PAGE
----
The Day I Shot Richard Nixon

 

Or My Most Historic Photograph 
Forty-two years ago on April 2, 1969 at the tender age of 20 I made what may be the most historic image of my career as a photographer. I photographed President Richard Milhous Nixon on the streets of Abilene, Kansas following the funeral and interment of President Dwight David Eisenhower.

President Richard Milhous Nixon signs an autograph following the funeral and interment of President Dwight David Eisenhower in Abilene, KS.

 At the time I was a journalism major at Baker University in Baldwin City, KS. Armed with only a 35mm Pentax camera, one lens and a few rolls of Tri-X film I set out for Abilene early in the morning on the not really knowing what to expect, but hoping to capture some images of the activity in this little town of about 8,000 residents which was about to be swarmed by a crowd of nearly 100,000.

When I arrived I found the U. S. Army had taken control of the town and had set up a command center in the local National Guard armory. Somehow I found my way to a desk where an officer was handing out passes to members of the press. With no documentation to back up my assertions that I was there to represent the Baker Wildcat, my university’s student newspaper, and the Baldwin Ledger, my hometown daily, I managed to persuade him to give me one of the coveted passes. I was informed the Army would deliver me along with other members of the media to the appropriate press stands when the time arrived.

As the casket bearing President Eisenhower arrived at the chapel which is his final resting place I had a prime vantage point where I could clearly view and photograph the activities of various family members and dignitaries arriving and departing. The service itself was private, was in the chapel and the press was not allowed in.

Following the departure those who had been in the chapel for the ceremony I started back, along with other members of the press, to the bus that had brought me . I was ready to get back to my car and home to begin processing film, or so I thought. Before making it back to the bus I saw the presidential limousine pause in the midst of the throngs that lined nearby streets. President Nixon exited the car and walked into the crowd where he was shaking hands and signing autographs. Naturally the mass of humanity, including most of the press, surged toward him to get a closer look.

I wanted to get close to him too, but I quickly saw how futile it would be to run toward him. I turned and saw, aside from a few men in trench coats and dark glasses, there was no one near the president’s car. I made my way to it and firmly planted myself close to the door I had seen President Nixon come out of. My strategy worked.

As the president started back toward the limo, the crowd followed. When he was close they rushed in near where I was, and I was shoved until my butt was against the rear fender. I began taking pictures, one after another as quickly as I could with a manual camera. As President Nixon was about to enter the now open door next to where I was standing, I had a clear view and was close enough I could have touched him. I continued to shoot film even as I felt the hands of two Secret Service agents slide under my armpits and begin dragging me away.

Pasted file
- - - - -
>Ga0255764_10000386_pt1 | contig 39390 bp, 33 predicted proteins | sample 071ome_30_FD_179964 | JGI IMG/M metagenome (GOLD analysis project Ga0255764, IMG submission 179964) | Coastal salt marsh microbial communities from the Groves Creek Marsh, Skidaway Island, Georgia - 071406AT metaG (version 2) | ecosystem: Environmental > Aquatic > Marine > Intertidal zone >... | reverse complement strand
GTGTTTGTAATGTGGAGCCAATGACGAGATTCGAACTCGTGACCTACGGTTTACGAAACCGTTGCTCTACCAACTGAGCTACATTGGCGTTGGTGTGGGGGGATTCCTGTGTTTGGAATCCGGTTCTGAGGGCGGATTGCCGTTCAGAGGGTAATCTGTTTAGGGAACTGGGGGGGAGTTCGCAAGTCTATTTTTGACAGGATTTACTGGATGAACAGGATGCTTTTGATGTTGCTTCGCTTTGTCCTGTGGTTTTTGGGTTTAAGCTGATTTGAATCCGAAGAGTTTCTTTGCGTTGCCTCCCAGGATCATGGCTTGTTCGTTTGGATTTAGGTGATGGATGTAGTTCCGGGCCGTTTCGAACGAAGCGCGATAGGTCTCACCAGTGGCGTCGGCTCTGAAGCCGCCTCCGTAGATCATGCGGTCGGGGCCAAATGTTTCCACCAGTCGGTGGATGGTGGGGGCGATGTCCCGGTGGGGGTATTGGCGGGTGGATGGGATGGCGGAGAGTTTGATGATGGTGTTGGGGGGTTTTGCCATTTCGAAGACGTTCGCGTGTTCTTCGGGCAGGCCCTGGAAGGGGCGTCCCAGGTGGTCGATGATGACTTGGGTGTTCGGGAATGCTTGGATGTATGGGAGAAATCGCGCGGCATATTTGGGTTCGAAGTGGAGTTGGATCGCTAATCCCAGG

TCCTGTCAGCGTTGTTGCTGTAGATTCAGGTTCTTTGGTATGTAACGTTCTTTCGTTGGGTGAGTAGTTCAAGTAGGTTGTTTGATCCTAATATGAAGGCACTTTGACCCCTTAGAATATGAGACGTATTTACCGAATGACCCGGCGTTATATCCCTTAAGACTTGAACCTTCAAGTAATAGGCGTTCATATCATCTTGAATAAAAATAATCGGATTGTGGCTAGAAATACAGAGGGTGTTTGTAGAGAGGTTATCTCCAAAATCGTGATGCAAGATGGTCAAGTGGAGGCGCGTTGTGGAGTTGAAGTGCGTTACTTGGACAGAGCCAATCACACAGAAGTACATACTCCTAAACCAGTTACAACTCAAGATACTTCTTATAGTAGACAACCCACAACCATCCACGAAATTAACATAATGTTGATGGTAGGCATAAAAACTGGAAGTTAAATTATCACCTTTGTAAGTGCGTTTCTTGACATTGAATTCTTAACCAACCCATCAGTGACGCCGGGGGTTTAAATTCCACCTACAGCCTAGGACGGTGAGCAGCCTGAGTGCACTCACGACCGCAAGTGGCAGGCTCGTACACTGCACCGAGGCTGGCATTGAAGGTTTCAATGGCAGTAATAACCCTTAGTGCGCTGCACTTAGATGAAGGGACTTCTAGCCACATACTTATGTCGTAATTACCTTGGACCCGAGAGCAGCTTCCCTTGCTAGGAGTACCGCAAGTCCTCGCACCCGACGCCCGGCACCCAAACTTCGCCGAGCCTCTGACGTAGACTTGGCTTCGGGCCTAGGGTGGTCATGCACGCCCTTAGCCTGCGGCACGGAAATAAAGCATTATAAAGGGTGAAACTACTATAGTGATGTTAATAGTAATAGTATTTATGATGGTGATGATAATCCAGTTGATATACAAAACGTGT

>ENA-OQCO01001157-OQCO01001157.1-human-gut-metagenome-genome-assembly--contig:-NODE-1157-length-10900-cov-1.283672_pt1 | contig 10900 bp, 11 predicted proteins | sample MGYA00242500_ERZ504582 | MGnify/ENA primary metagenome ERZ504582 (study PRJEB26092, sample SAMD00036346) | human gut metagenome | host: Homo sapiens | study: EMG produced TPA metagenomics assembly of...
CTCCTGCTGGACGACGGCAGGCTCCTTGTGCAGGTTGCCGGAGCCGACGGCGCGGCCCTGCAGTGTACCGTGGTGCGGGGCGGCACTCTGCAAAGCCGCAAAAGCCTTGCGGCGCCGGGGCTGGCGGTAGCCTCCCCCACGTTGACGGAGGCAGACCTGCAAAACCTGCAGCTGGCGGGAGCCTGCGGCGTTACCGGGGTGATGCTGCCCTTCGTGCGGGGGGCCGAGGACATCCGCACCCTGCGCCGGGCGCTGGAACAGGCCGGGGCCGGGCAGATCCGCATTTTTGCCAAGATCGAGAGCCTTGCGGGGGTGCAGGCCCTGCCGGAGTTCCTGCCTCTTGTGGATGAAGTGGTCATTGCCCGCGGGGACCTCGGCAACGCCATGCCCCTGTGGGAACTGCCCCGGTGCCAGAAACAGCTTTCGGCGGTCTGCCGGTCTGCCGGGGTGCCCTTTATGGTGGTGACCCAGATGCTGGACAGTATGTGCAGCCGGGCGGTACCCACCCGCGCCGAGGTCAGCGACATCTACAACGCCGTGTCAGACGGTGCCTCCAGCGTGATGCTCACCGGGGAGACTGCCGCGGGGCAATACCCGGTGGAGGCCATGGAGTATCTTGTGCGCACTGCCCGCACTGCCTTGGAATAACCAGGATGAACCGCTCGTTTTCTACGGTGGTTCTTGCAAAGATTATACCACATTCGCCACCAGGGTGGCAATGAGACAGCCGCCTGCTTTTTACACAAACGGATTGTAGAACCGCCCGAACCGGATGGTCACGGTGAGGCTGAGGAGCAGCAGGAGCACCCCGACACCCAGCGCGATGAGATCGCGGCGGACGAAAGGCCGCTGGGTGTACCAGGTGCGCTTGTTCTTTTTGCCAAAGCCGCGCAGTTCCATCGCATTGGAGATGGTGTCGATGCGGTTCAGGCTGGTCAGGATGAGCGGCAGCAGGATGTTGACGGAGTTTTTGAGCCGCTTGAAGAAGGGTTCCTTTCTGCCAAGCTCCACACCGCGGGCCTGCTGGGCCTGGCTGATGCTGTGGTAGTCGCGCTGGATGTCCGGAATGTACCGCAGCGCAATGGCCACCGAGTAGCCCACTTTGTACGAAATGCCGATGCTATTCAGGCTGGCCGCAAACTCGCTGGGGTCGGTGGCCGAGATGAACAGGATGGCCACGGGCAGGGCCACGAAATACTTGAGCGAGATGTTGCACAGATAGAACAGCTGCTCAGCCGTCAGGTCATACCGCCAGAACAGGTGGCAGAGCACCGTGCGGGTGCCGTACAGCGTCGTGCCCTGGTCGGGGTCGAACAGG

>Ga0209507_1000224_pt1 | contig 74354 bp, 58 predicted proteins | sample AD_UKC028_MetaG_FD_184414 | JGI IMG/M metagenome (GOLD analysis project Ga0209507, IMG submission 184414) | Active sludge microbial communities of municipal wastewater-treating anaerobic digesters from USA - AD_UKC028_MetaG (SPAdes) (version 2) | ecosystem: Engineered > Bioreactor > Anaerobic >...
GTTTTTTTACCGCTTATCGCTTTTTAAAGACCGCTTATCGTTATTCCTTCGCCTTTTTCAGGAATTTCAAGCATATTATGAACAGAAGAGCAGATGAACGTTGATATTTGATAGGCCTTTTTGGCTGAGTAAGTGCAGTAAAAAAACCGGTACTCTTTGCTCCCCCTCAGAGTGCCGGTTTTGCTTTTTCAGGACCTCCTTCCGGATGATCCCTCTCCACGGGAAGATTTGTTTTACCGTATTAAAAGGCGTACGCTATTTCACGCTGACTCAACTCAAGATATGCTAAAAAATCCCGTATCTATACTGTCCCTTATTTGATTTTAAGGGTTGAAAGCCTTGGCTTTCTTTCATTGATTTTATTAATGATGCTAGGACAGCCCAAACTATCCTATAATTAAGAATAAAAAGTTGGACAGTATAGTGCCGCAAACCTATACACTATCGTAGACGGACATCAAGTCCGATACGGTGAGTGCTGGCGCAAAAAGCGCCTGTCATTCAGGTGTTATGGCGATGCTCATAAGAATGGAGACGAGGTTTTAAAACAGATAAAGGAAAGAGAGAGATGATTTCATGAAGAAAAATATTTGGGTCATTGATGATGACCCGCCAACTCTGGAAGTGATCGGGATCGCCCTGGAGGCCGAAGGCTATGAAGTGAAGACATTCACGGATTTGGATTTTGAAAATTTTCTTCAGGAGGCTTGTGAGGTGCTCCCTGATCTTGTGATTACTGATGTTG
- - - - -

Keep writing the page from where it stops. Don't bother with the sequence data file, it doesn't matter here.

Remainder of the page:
As the president disappeared inside his car the agents released me in the street, and I headed back to the bus that was waiting to return me to the armory. Once there I made my way back to my, car and began the journey home where I worked into the night processing and printing the images I had captured that day, including the close up of President Nixon posted above.

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Images and text Copyright 2011 Dave Michael.  No portion of this article may be reproduced without permission of the author.

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4 Responses to “The Day I Shot Richard Nixon”

  1. George Lenard Says:

    Great photo and story, Dave. So sharp. I wonder what lens you had. The standard 50 or 55 I guess?

    • Dave Michael Says:

      George, It was the 55 mm f1.8 Takumar lens that was standard issue on Pentax cameras of that era. I believe the body was an H1a which was just like the Spotmatic except it had no metering system in it.

  2. George Lenard Says:

    I had one of those cameras, or one very similar, that I bought used with babysitting earnings in 1972, when I was 14.

  3. Dave Michael Says:

    The Spotmatic, which was the first SLR with an internal meter, came out while I was in college, sometime in the late 60’s. It was a great rugged design. They made it for a long time before switching to the K-1000 which was really the same camera with a polycarbonate body instead of a metal body and a bayonet lens mount instead of the old screw mount.

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